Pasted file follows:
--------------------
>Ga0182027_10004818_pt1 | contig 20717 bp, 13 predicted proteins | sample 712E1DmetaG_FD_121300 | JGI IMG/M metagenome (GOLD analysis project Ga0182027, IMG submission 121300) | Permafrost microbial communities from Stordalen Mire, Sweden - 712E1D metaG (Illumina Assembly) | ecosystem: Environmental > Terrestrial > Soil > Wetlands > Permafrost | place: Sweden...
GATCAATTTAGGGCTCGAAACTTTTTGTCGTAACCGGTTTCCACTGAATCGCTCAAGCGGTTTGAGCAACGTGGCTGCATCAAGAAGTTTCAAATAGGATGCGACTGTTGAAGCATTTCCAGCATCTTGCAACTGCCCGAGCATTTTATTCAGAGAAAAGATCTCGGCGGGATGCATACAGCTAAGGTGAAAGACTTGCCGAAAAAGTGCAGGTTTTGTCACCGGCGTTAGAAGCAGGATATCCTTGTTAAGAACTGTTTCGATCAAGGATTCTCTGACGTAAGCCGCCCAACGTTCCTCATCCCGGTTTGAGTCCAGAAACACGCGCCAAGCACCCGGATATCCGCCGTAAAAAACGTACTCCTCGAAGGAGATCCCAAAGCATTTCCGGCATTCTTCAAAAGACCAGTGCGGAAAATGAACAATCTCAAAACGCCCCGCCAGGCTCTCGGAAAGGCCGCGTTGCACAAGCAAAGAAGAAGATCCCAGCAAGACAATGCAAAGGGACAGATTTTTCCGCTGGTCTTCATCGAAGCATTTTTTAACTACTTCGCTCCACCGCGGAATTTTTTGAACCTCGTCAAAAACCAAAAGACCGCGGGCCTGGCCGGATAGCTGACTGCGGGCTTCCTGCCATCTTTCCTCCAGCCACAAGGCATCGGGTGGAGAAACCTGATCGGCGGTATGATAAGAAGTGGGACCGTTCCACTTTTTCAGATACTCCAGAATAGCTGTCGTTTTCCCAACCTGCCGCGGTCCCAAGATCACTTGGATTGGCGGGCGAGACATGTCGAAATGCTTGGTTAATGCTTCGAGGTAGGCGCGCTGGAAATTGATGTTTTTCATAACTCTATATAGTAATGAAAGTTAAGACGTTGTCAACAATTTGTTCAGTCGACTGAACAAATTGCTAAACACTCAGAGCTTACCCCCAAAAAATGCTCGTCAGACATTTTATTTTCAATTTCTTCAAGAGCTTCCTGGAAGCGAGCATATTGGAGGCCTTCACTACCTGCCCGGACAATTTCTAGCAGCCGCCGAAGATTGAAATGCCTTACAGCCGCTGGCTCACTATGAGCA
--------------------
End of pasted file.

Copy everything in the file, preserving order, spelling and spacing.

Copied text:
>Ga0182027_10004818_pt1 | contig 20717 bp, 13 predicted proteins | sample 712E1DmetaG_FD_121300 | JGI IMG/M metagenome (GOLD analysis project Ga0182027, IMG submission 121300) | Permafrost microbial communities from Stordalen Mire, Sweden - 712E1D metaG (Illumina Assembly) | ecosystem: Environmental > Terrestrial > Soil > Wetlands > Permafrost | place: Sweden...
GATCAATTTAGGGCTCGAAACTTTTTGTCGTAACCGGTTTCCACTGAATCGCTCAAGCGGTTTGAGCAACGTGGCTGCATCAAGAAGTTTCAAATAGGATGCGACTGTTGAAGCATTTCCAGCATCTTGCAACTGCCCGAGCATTTTATTCAGAGAAAAGATCTCGGCGGGATGCATACAGCTAAGGTGAAAGACTTGCCGAAAAAGTGCAGGTTTTGTCACCGGCGTTAGAAGCAGGATATCCTTGTTAAGAACTGTTTCGATCAAGGATTCTCTGACGTAAGCCGCCCAACGTTCCTCATCCCGGTTTGAGTCCAGAAACACGCGCCAAGCACCCGGATATCCGCCGTAAAAAACGTACTCCTCGAAGGAGATCCCAAAGCATTTCCGGCATTCTTCAAAAGACCAGTGCGGAAAATGAACAATCTCAAAACGCCCCGCCAGGCTCTCGGAAAGGCCGCGTTGCACAAGCAAAGAAGAAGATCCCAGCAAGACAATGCAAAGGGACAGATTTTTCCGCTGGTCTTCATCGAAGCATTTTTTAACTACTTCGCTCCACCGCGGAATTTTTTGAACCTCGTCAAAAACCAAAAGACCGCGGGCCTGGCCGGATAGCTGACTGCGGGCTTCCTGCCATCTTTCCTCCAGCCACAAGGCATCGGGTGGAGAAACCTGATCGGCGGTATGATAAGAAGTGGGACCGTTCCACTTTTTCAGATACTCCAGAATAGCTGTCGTTTTCCCAACCTGCCGCGGTCCCAAGATCACTTGGATTGGCGGGCGAGACATGTCGAAATGCTTGGTTAATGCTTCGAGGTAGGCGCGCTGGAAATTGATGTTTTTCATAACTCTATATAGTAATGAAAGTTAAGACGTTGTCAACAATTTGTTCAGTCGACTGAACAAATTGCTAAACACTCAGAGCTTACCCCCAAAAAATGCTCGTCAGACATTTTATTTTCAATTTCTTCAAGAGCTTCCTGGAAGCGAGCATATTGGAGGCCTTCACTACCTGCCCGGACAATTTCTAGCAGCCGCCGAAGATTGAAATGCCTTACAGCCGCTGGCTCACTATGAGCA